Motor racing-Hamilton must come to me, says Massa
SUZUKA, Japan Oct 6 (Reuters) - Ferrari's Felipe Massa made clear on Thursday that Formula One rival Lewis Hamilton would have to make the first move if fences were to be mended following their Singapore Grand Prix spat.
Massa angrily confronted Hamilton in Singapore 10 days ago after the McLaren driver was handed a drive-through penalty for causing a collision that punctured the Brazilian's rear tyre and wrecked his race.
"I didn't speak to him. I tried to speak to him, but he didn't want to speak to me," Massa told reporters at the Japanese Grand Prix when asked whether there had been any further contact between the two.
"That's why I was even more disappointed because if I was in his position, I would come to say sorry.
"I was disappointed and I tried to speak to him (in Singapore) without the media. Then when I saw him there (in the paddock doing a post-race TV interview) I did what I did.
"I will not go to him to speak to him," added Massa. "I didn't do anything, to be honest, I just had a tyre punctured in my race so I have (no reason) to go and try to speak to him. If he comes to speak to me, it's fine."
Hamilton, whose driving has caused much controversy this season, said that as far as he was concerned the matter was closed, he had served his penalty and had moved on.
"I don't think we have anything to say," he added. "I'm sure I'll see him through the weekend and hopefully speak of normal things."
An encrypted radio exchange between Massa and engineer Rob Smedley, who had urged the driver before the collision to try and 'destroy' Hamilton's race as the Briton closed on him, revived the spat when it came to light this week.
The Brazilian laughingly brushed that off, however.
"For sure we are in competition and this happens in every sport," he said of a message that was more motivational than menacing.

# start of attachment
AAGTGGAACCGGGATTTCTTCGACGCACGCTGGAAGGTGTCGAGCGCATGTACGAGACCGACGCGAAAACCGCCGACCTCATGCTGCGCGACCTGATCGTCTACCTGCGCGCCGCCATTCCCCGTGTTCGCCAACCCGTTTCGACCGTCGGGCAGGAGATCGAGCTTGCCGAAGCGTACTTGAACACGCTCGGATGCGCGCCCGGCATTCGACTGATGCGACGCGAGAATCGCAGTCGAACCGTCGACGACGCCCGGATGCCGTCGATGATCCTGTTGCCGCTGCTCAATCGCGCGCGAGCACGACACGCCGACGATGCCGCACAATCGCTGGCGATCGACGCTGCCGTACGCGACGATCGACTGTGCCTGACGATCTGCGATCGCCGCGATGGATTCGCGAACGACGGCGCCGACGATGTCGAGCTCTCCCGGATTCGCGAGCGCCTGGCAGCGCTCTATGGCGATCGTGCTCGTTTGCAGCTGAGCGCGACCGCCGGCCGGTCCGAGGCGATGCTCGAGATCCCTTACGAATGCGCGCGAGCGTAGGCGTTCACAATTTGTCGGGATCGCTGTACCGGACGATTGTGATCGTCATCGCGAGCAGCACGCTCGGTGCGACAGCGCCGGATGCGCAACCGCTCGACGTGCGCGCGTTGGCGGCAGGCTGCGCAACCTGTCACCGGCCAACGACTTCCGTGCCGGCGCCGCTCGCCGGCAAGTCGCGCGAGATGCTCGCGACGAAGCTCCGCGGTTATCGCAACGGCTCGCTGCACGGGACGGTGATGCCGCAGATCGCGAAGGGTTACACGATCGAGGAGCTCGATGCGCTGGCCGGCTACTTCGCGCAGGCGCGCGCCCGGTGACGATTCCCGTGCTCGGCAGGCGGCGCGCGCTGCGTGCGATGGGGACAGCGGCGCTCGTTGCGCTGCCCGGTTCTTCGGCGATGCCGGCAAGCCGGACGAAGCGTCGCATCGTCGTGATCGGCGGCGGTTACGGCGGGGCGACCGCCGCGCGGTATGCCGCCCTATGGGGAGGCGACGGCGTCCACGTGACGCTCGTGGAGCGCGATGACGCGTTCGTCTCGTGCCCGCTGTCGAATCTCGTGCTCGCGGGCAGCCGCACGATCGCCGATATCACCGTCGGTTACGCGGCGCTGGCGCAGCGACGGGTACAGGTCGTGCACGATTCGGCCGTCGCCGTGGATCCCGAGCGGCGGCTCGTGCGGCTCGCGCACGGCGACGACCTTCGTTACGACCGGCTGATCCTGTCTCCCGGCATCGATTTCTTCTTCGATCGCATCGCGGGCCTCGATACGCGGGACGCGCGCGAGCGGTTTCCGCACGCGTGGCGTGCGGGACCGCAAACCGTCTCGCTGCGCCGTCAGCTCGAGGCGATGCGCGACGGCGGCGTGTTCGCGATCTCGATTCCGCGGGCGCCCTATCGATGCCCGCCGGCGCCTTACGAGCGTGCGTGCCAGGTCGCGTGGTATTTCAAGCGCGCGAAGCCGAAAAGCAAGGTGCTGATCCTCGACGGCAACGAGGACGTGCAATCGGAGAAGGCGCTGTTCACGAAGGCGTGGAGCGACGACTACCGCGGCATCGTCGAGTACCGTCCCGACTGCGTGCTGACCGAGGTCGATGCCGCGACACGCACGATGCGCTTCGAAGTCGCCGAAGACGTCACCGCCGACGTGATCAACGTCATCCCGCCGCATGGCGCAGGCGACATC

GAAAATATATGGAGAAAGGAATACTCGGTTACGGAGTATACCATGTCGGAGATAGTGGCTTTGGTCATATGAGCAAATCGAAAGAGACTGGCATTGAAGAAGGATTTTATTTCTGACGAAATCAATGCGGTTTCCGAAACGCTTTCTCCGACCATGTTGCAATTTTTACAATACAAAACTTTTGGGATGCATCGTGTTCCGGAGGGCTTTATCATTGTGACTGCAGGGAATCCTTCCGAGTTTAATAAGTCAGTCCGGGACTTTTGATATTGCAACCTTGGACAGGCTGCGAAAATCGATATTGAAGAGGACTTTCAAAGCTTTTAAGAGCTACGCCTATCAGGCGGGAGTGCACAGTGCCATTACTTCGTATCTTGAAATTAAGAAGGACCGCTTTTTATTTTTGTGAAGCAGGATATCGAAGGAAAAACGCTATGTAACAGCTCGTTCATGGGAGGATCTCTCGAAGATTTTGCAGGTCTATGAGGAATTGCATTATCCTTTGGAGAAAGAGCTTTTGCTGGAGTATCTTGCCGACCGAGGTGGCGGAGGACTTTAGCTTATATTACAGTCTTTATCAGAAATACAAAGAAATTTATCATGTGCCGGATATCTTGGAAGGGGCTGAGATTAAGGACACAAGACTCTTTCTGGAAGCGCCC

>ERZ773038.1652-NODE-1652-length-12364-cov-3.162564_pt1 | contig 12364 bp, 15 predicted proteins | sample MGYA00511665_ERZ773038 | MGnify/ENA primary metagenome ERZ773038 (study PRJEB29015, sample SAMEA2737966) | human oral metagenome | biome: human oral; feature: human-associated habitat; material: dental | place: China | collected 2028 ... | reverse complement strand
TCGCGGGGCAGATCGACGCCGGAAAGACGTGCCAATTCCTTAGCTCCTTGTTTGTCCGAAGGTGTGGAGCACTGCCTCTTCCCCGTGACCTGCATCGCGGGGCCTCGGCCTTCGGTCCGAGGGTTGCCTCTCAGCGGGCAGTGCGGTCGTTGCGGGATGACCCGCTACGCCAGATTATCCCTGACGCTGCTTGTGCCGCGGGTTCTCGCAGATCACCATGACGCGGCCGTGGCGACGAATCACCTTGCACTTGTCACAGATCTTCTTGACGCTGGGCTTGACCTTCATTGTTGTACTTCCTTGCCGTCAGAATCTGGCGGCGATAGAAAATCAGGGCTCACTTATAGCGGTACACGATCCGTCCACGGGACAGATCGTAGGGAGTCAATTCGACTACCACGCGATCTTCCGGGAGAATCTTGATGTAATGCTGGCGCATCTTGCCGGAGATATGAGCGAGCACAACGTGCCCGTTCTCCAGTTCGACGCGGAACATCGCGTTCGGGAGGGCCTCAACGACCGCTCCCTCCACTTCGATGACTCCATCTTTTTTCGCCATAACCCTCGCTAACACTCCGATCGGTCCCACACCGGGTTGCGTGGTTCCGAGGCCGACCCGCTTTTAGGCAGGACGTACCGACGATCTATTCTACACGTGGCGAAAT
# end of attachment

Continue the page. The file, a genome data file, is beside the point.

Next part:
"It was even a little bit funny when I saw that (the news reports)," he laughed. "Rob was saying (it) just to push me, and not to destroy the race of anybody. Also because I will not do it if he asks."
Hamilton said he had heard about the radio comment but had nothing to say about it.
"It's a shame they are still talking about the previous race but that's the way it goes," he said.
Massa said he had no plan to raise the issue of Hamilton's driving in the pre-race briefing and doubted it would be discussed by anyone.
"I think I have nothing to say," he declared. "Because everything he is doing, he is paying for that. The FIA is doing what is inside the regulations. If you cause an accident...you are going to have a drive-through." (editing by Ed Osmond; For Reuters sports blog Left Field go to: blogs.reuters.com/sport)
- Tweet this
- Share this
- Digg this
- Hong Kong protests approach potential National Day flashpoint |
- British financial watchdog to investigate Tesco accounting scandal
- Hong Kong democracy protesters and officials mark uneasy National Day |
- Analysis - Financial market storm brewing as 2014 winds down
- UK's Sainsbury's cuts full-year sales forecast after trading worsens